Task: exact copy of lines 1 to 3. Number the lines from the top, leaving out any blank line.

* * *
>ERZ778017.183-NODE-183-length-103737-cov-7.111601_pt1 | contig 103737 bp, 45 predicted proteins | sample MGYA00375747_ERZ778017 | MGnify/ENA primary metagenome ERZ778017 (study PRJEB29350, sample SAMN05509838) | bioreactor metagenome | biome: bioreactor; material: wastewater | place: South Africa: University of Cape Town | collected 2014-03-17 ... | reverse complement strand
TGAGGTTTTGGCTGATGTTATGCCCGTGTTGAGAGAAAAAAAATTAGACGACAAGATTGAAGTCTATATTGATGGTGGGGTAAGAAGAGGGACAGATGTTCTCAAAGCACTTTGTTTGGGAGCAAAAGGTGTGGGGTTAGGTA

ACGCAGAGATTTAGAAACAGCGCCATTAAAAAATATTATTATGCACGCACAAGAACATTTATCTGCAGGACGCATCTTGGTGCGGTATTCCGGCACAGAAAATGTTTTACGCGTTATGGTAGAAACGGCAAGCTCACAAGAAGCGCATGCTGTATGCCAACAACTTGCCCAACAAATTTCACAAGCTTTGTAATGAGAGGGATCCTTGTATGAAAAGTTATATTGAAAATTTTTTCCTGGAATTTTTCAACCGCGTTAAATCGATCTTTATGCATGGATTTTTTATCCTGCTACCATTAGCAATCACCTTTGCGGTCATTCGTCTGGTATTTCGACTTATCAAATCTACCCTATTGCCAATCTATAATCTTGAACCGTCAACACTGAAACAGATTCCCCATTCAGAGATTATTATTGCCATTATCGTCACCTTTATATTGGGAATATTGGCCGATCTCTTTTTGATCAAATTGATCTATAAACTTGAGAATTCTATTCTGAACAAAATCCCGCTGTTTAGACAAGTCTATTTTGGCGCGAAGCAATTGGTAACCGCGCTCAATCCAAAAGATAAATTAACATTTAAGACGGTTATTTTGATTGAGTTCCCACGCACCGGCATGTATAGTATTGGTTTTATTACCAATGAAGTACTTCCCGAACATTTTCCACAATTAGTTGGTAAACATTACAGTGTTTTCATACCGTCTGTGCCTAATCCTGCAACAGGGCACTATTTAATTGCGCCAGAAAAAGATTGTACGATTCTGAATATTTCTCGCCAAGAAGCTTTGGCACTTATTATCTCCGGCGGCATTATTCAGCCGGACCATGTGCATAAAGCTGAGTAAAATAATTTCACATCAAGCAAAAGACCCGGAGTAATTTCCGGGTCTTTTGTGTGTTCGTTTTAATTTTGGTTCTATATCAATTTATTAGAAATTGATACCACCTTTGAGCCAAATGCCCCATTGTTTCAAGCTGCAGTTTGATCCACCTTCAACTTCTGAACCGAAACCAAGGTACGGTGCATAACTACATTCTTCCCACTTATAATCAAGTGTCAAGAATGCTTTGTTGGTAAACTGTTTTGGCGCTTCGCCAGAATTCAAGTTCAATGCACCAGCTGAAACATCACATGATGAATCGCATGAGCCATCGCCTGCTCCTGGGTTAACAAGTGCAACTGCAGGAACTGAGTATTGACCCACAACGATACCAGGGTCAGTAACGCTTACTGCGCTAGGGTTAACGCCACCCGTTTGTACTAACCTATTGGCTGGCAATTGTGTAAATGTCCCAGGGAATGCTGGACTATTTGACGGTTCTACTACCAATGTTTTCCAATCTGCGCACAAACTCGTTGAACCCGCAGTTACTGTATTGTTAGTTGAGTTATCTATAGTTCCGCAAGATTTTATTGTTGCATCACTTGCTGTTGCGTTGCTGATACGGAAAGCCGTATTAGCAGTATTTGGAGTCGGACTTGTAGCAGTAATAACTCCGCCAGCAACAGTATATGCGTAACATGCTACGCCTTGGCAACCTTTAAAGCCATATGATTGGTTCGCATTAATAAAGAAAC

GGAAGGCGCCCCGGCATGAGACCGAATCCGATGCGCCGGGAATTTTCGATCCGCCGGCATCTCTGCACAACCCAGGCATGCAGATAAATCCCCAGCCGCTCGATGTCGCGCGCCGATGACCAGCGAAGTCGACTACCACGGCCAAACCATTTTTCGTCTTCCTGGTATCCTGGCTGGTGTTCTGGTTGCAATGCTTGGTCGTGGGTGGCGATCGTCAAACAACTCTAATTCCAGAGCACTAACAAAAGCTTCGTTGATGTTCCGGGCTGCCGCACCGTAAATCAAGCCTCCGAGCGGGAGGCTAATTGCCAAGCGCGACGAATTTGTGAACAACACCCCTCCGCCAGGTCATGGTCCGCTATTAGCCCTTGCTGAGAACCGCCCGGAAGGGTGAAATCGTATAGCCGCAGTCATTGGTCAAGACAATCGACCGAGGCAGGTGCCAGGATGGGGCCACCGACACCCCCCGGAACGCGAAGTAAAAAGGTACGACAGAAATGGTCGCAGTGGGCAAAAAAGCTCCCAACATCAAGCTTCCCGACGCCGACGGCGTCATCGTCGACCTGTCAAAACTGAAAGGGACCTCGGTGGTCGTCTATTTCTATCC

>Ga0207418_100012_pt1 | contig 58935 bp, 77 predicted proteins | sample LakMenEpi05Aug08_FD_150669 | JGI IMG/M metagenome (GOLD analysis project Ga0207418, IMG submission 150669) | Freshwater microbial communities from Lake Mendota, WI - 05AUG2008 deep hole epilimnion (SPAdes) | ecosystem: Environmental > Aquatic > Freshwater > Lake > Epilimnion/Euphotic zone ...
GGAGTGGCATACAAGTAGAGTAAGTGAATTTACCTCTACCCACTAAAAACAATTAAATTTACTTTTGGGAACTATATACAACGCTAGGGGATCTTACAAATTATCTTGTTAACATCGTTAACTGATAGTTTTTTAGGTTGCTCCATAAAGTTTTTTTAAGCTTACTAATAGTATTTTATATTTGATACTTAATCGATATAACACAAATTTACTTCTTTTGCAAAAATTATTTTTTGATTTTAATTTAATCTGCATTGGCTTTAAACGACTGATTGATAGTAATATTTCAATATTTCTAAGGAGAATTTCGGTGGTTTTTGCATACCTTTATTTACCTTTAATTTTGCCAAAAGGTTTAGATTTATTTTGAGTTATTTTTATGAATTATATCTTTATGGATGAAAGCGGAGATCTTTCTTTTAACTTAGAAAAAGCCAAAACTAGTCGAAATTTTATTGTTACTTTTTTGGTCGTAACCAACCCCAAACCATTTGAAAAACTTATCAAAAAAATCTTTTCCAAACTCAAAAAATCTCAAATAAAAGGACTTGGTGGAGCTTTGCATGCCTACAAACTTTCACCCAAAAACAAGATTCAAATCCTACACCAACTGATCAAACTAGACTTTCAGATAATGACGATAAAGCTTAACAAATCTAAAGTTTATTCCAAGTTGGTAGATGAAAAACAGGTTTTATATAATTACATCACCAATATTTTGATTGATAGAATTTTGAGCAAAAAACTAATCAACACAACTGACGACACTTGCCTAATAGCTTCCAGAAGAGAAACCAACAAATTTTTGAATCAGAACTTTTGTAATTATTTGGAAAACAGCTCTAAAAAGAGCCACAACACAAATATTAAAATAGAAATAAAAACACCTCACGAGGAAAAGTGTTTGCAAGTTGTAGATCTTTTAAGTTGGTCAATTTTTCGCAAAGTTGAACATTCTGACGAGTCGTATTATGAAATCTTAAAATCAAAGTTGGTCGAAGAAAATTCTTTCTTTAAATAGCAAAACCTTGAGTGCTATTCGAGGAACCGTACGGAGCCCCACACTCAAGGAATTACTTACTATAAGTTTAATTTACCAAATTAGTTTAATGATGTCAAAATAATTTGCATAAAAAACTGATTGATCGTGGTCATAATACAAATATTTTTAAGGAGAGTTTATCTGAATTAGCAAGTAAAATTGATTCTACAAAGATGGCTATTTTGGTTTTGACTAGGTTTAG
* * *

>ERZ778017.183-NODE-183-length-103737-cov-7.111601_pt1 | contig 103737 bp, 45 predicted proteins | sample MGYA00375747_ERZ778017 | MGnify/ENA primary metagenome ERZ778017 (study PRJEB29350, sample SAMN05509838) | bioreactor metagenome | biome: bioreactor; material: wastewater | place: South Africa: University of Cape Town | collected 2014-03-17 ... | reverse complement strand
TGAGGTTTTGGCTGATGTTATGCCCGTGTTGAGAGAAAAAAAATTAGACGACAAGATTGAAGTCTATATTGATGGTGGGGTAAGAAGAGGGACAGATGTTCTCAAAGCACTTTGTTTGGGAGCAAAAGGTGTGGGGTTAGGTA

ACGCAGAGATTTAGAAACAGCGCCATTAAAAAATATTATTATGCACGCACAAGAACATTTATCTGCAGGACGCATCTTGGTGCGGTATTCCGGCACAGAAAATGTTTTACGCGTTATGGTAGAAACGGCAAGCTCACAAGAAGCGCATGCTGTATGCCAACAACTTGCCCAACAAATTTCACAAGCTTTGTAATGAGAGGGATCCTTGTATGAAAAGTTATATTGAAAATTTTTTCCTGGAATTTTTCAACCGCGTTAAATCGATCTTTATGCATGGATTTTTTATCCTGCTACCATTAGCAATCACCTTTGCGGTCATTCGTCTGGTATTTCGACTTATCAAATCTACCCTATTGCCAATCTATAATCTTGAACCGTCAACACTGAAACAGATTCCCCATTCAGAGATTATTATTGCCATTATCGTCACCTTTATATTGGGAATATTGGCCGATCTCTTTTTGATCAAATTGATCTATAAACTTGAGAATTCTATTCTGAACAAAATCCCGCTGTTTAGACAAGTCTATTTTGGCGCGAAGCAATTGGTAACCGCGCTCAATCCAAAAGATAAATTAACATTTAAGACGGTTATTTTGATTGAGTTCCCACGCACCGGCATGTATAGTATTGGTTTTATTACCAATGAAGTACTTCCCGAACATTTTCCACAATTAGTTGGTAAACATTACAGTGTTTTCATACCGTCTGTGCCTAATCCTGCAACAGGGCACTATTTAATTGCGCCAGAAAAAGATTGTACGATTCTGAATATTTCTCGCCAAGAAGCTTTGGCACTTATTATCTCCGGCGGCATTATTCAGCCGGACCATGTGCATAAAGCTGAGTAAAATAATTTCACATCAAGCAAAAGACCCGGAGTAATTTCCGGGTCTTTTGTGTGTTCGTTTTAATTTTGGTTCTATATCAATTTATTAGAAATTGATACCACCTTTGAGCCAAATGCCCCATTGTTTCAAGCTGCAGTTTGATCCACCTTCAACTTCTGAACCGAAACCAAGGTACGGTGCATAACTACATTCTTCCCACTTATAATCAAGTGTCAAGAATGCTTTGTTGGTAAACTGTTTTGGCGCTTCGCCAGAATTCAAGTTCAATGCACCAGCTGAAACATCACATGATGAATCGCATGAGCCATCGCCTGCTCCTGGGTTAACAAGTGCAACTGCAGGAACTGAGTATTGACCCACAACGATACCAGGGTCAGTAACGCTTACTGCGCTAGGGTTAACGCCACCCGTTTGTACTAACCTATTGGCTGGCAATTGTGTAAATGTCCCAGGGAATGCTGGACTATTTGACGGTTCTACTACCAATGTTTTCCAATCTGCGCACAAACTCGTTGAACCCGCAGTTACTGTATTGTTAGTTGAGTTATCTATAGTTCCGCAAGATTTTATTGTTGCATCACTTGCTGTTGCGTTGCTGATACGGAAAGCCGTATTAGCAGTATTTGGAGTCGGACTTGTAGCAGTAATAACTCCGCCAGCAACAGTATATGCGTAACATGCTACGCCTTGGCAACCTTTAAAGCCATATGATTGGTTCGCATTAATAAAGAAAC